Tool Test: 12-in. Compound-Miter Saws
With a host of innovative features, one saw rises to the top.
Synopsis: Twelve-inch miter saws are useful and reliable, but they are also expensive, so choosing the right model is paramount. Longtime remodeler and cabinetmaker Paul Johnson took all the current models from the major manufacturers and put them through a series of cutting tests while using them on his job sites for several weeks to find the best model. He measured cut capacity, assessed their quality of cut, and looked critically at their features and controls. Individual write-ups for each tool describe their respective miter and bevel capacities, notable features and flaws, and pricing.
For some projects, I really appreciate my sliding miter saw’s huge crosscut capacity. For others, especially installing typical crown, casing, and baseboard, as well as sizing stock for built-ins, I prefer a nonsliding miter saw. Nonsliders are less expensive and easier to carry, and their simple plunge mechanism makes them better at handling job-site bumps without going out of alignment.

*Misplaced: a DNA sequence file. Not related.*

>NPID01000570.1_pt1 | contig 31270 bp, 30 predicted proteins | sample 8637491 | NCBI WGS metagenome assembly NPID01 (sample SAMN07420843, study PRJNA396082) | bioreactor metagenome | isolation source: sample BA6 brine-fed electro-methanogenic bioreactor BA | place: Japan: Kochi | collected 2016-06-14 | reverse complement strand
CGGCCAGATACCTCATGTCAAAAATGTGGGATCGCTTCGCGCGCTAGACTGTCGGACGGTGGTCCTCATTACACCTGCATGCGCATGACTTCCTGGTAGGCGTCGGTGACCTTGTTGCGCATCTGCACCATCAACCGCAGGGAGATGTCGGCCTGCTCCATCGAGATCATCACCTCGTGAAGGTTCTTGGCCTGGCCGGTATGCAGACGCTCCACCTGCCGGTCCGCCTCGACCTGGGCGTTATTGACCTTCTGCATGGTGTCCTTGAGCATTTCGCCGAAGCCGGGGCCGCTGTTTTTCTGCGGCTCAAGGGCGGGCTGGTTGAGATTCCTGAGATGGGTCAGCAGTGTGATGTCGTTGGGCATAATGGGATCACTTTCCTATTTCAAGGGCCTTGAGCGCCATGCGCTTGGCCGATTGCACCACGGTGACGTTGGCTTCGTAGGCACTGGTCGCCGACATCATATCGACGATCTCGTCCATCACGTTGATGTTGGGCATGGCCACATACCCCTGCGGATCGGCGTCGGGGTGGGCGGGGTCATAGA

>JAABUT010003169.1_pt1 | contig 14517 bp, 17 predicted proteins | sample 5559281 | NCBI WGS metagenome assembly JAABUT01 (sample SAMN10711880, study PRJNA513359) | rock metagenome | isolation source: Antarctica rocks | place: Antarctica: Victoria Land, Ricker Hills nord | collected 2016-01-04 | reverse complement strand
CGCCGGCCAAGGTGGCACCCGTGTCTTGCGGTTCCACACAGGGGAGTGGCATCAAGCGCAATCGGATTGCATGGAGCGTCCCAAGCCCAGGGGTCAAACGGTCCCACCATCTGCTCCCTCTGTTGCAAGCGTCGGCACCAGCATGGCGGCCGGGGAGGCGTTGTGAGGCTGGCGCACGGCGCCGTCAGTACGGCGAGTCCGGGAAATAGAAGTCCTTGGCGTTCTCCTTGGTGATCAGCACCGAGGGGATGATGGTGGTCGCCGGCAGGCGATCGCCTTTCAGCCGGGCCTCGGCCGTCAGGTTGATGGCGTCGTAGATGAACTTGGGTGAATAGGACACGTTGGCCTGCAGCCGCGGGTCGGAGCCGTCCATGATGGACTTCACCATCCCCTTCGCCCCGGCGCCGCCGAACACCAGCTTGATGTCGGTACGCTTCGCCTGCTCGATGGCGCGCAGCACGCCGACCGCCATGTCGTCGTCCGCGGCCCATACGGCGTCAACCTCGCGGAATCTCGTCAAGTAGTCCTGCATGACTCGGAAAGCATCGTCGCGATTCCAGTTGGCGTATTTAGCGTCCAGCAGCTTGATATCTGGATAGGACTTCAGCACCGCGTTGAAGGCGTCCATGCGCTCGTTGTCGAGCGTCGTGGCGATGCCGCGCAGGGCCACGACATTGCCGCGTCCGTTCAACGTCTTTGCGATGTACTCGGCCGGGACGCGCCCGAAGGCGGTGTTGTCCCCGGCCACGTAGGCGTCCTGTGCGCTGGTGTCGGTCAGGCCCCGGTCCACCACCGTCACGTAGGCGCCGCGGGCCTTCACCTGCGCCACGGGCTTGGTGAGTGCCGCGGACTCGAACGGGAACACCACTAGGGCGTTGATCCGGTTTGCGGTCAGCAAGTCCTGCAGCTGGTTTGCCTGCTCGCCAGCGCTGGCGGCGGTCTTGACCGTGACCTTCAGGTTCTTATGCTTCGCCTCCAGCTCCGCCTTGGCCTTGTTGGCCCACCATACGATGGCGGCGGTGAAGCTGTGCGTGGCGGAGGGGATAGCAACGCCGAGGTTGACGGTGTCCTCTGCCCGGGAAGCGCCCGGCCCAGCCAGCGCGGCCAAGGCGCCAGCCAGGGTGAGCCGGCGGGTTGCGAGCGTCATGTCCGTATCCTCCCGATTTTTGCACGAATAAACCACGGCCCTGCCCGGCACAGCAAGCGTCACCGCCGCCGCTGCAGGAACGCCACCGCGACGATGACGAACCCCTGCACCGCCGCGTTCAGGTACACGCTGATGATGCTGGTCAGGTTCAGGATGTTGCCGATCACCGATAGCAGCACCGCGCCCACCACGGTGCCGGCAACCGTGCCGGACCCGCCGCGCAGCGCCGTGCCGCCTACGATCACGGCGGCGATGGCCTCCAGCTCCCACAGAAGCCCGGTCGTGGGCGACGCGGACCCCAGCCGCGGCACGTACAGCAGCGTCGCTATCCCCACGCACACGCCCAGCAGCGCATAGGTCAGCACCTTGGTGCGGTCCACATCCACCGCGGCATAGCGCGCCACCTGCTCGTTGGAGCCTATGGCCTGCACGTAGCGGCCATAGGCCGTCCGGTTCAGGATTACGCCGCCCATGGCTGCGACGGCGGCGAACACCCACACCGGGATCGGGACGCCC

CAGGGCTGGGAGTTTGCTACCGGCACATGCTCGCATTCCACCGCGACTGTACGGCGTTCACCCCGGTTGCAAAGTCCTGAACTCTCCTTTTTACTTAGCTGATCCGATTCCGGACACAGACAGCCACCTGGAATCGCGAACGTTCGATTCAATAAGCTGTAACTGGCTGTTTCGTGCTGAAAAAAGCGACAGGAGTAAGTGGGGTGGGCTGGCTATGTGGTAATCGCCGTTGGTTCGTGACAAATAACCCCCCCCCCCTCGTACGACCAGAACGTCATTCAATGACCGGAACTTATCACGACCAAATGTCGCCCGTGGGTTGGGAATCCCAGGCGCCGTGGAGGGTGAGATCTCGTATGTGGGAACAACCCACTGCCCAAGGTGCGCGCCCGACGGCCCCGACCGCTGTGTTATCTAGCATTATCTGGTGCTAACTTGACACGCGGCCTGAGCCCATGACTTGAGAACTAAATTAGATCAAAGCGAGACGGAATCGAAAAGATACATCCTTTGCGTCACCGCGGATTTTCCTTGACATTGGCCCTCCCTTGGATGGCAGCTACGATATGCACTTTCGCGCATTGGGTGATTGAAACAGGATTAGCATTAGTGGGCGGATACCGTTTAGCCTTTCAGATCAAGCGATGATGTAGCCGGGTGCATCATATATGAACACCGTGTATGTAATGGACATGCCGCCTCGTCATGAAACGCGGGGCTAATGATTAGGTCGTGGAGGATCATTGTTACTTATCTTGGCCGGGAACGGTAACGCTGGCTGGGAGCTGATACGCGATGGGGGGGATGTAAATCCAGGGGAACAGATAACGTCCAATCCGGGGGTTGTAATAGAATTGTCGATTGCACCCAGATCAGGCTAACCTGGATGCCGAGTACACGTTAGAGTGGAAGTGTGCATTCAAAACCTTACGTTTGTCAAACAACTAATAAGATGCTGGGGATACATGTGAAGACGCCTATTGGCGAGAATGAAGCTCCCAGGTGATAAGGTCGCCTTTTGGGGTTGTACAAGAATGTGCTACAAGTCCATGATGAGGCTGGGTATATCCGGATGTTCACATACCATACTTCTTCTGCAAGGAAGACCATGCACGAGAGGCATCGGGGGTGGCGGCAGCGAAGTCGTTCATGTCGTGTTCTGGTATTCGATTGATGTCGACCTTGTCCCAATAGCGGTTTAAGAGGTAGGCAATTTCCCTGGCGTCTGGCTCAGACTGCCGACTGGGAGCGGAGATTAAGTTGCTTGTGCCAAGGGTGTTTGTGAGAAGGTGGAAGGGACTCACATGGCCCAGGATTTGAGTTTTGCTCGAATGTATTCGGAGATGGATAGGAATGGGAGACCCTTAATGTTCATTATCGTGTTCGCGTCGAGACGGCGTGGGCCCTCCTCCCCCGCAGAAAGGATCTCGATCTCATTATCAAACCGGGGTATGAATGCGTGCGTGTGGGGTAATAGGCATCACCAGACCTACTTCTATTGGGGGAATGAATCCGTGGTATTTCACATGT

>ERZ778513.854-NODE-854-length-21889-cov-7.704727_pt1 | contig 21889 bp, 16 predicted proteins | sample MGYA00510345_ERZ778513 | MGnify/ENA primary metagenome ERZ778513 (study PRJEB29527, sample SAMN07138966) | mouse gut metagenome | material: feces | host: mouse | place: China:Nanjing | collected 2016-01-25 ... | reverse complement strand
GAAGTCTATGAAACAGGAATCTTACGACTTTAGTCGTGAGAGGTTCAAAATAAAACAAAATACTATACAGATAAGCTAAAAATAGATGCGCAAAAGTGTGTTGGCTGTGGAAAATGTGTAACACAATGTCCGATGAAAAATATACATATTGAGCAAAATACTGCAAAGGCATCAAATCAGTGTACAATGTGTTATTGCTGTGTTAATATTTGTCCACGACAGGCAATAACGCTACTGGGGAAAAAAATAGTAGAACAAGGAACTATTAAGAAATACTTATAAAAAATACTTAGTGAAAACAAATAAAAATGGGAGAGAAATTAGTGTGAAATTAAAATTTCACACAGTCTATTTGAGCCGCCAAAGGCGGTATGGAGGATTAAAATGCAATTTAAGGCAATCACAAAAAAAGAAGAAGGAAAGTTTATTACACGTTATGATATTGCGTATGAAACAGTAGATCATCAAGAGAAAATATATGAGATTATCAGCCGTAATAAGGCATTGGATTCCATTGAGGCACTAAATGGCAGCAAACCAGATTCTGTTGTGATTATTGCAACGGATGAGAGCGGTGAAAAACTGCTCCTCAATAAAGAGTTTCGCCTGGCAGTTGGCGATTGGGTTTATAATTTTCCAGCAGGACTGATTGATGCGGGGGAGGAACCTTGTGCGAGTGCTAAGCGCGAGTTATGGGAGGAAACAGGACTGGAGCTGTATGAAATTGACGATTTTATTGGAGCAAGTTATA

I had been in the market for a new 12-in. miter saw for a few months, so I tested seven models from major manufacturers. I decided on 12-in. saws instead of 10-in. models because I want greater depth of cut for cutting crown molding in a “nested” position and baseboard standing up against the fence. a 12-in. nonslider is also my go-to saw for cutting deck boards, wall studs, and stair parts.
How we tested
To level the playing field, I first replaced all of the stock blades with Freud Diablo 80-tooth blades. I then used the saws for four weeks to cut lumber for an outdoor porch entry, ipé decking for a small deck, and trim for an extensive kitchen remodel. After using them on the job, I brought the saws back to my shop and cut wide boards, different pieces of crown molding,…